99mTc-HMPAO regional cerebral blood flow and quantitative electroencephalography in Alzheimer's disease: a correlative study. (7/507)

In this study the neuropsychological status of patients with Alzheimer's disease (AD) was correlated with quantitative electroencephalography (qEEG) and regional cerebral blood flow (rCBF) both in the cortex and in deep gray matter structures. METHODS: Forty-three outpatients (mean age 72.4 +/- 7.5 y) with probable AD underwent 99mTc-hexamethyl propyleneamine oxime SPECT with a brain-dedicated gamma camera and qEEG (relative values) within 1 mo. Preliminary factorial analysis with promax rotation identified four qEEG bands (2-5.5, 6-7.5, 8-11.5 and 12-22.5 Hz, with no distinction as to topography) and six SPECT regions (the two thalami together, the two parietal cortices together, the right temporal cortex, the right hippocampus, the left hippocampus and the remaining cortical areas together) as the variables with highest statistical power. All these variables and the Mini-Mental Status Examination score (MMSE, a sensitive marker of neuropsychological deficit) were processed by a final factorial analysis and multivariate analysis of variance. RESULTS: Both the 2-5.5 Hz and the 8-11.5 Hz powers were correlated with the perfusion level in the parietal regions of interest (ROls) (P = 0.0009), whereas the 2-5.5 Hz power was correlated with the right hippocampal perfusion level (P = 0.007). The MMSE score was significantly correlated with the perfusion level, both in the right (P = 0.006) and in the left (P = 0.004) hippocampal ROls and in the parietal ROls (P = 0.01); moreover, it was correlated with both the 2-5.5 Hz (P = 0.0005) and the 8-11.5 Hz (P = 0.004) power. CONCLUSION: rCBF (bilateral parietal perfusion) and qEEG (especially the slowest frequencies, i.e., 2-5.5 Hz) are confirmed to be good descriptors of AD severity. It is especially noteworthy that bilateral hippocampal CBF was the perfusional index best correlated with the MMSE as well as being significantly correlated to qEEG. Hippocampal SPECT imaging appears to be a promising index to improve characterization of AD in respect to other forms of primary degenerative dementia and may be proposed as a marker for evaluating the effects of pharmacotherapy of AD at the neuronal level.  (+info)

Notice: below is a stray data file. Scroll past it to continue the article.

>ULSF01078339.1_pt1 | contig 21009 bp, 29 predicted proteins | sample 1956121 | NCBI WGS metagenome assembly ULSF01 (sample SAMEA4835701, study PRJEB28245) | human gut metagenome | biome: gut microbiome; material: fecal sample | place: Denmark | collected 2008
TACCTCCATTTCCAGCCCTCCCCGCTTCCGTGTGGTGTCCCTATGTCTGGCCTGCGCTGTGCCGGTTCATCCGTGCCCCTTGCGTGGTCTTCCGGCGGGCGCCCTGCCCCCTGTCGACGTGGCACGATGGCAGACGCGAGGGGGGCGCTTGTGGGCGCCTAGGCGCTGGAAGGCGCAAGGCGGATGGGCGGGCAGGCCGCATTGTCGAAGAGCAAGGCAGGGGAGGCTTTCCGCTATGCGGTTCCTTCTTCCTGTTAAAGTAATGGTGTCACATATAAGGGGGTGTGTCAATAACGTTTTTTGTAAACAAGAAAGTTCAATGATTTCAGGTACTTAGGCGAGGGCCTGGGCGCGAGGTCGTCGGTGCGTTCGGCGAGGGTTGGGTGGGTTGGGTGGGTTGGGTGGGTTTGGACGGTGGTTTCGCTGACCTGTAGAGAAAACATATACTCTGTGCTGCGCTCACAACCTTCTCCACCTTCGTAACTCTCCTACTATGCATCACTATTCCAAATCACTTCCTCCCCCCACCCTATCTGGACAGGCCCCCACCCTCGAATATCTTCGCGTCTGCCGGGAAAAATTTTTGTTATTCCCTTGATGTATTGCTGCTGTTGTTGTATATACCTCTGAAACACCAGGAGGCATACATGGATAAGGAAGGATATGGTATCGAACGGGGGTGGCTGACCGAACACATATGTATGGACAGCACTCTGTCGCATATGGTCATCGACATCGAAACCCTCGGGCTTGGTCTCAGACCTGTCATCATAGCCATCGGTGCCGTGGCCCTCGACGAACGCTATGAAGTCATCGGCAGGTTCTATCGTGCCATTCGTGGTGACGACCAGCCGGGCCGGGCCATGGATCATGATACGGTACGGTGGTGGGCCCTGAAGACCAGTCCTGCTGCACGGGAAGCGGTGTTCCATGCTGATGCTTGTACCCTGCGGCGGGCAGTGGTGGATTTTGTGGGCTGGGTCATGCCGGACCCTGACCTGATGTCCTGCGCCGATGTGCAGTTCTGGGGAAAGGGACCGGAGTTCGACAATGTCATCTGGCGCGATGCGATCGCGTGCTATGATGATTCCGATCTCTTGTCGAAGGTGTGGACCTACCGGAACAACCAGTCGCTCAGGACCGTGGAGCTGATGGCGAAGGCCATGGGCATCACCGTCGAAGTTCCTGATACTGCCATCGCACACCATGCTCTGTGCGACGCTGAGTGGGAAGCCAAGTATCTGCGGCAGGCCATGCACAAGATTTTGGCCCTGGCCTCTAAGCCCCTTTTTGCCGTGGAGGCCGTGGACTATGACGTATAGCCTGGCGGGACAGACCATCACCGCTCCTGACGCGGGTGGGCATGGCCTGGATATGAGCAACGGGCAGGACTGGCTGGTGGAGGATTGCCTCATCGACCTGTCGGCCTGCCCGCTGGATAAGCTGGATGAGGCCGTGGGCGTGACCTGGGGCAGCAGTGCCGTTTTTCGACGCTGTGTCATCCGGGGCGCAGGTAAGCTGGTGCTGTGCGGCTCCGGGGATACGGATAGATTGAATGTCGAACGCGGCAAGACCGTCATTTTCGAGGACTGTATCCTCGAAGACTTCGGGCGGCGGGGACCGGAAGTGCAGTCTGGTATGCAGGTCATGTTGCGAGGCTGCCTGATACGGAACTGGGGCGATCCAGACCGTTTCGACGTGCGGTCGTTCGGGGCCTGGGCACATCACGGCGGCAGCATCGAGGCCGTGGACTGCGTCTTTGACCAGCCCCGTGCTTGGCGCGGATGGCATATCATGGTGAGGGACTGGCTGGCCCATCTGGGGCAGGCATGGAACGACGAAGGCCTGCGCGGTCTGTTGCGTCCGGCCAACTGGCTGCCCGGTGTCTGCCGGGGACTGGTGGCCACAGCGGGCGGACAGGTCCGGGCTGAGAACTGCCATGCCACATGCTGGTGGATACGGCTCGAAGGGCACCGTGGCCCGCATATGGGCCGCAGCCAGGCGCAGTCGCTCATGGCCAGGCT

Remote regional cerebral blood flow consequences of focused infarcts of the medulla, pons and cerebellum. (8/507)

The aim of this study was to evaluate regional and remote diaschisis of inferior brain stem or cerebellar infarcts in 25 patients presenting with relatively limited lesions. Patients presented with medullary, pontine or cerebellar infarction. METHODS: Lesions were evaluated on MRI (0.5 T). Regional cerebral blood flow (rCBF) was assessed by means of SPECT, after injection of 9rmTc-hexamethyl propyleneamine oxime (HMPAO) and, when possible, inhalation of 133Xe in the same session. For each method, asymmetry indices (Als), comparing contralateral to ipsilateral rCBF values, were calculated in four areas of each cerebral hemisphere and in the cerebellum and later compared with values obtained in healthy subjects (P = 0.05). RESULTS: Higher rCBF values were observed in the contralateral cerebellum in 2 of 7 patients with selective lateral medullary lesions, and cerebellar Als were significantly increased. When a cerebellar infarct was associated with a lateral medullary lesion, the cerebellar and contralateral hemispheric asymmetries were more severe. Unilateral paramedian pontine infarcts had more frequent consequences on the cerebellum (2 of 3 cases), with rCBF or tracer uptake being reduced in the ipsilateral or the contralateral lobe. Inverse cerebral hemispheric asymmetry could then be observed. Bilateral pontine lesions were difficult to evaluate. Using 99mTc-HMPAO, discrete cerebellar asymmetry was observed in 3 of 6 cases. Pure cerebellar infarcts in the posterior inferior cerebellar artery territory were always associated with a severe ipsilateral flow drop in the cerebellum, and contralateral hemispheric diaschisis was frequent (3 of 4 patients), predominating in the frontotemporal cortex and subcortical structures. This was also more obvious using 99mTC-HMPAO than 133Xe. Variance analysis showed that hemispheric diaschisis was more severe in mixed brain stem and cerebellar infarcts than in pure cerebellar or brain stem lesions. Furthermore, cerebellar and hemispheric AI values were not correlated with measurements of clinical deficits, disability or handicap. CONCLUSION: Unilateral and limited inferior brain stem lesions can have ipsi- or contralateral consequences on the cerebellum and cerebral hemispheres rCBF. These remote effects are related to lesions of the main pathways joining these structures, resulting in deactivation and, in some cases, overactivation. Contrary to what has been suggested, consequences on cerebral hemispheres are more severe in mixed cerebellar and brain stem infarcts than in pure cerebellar lesions.  (+info)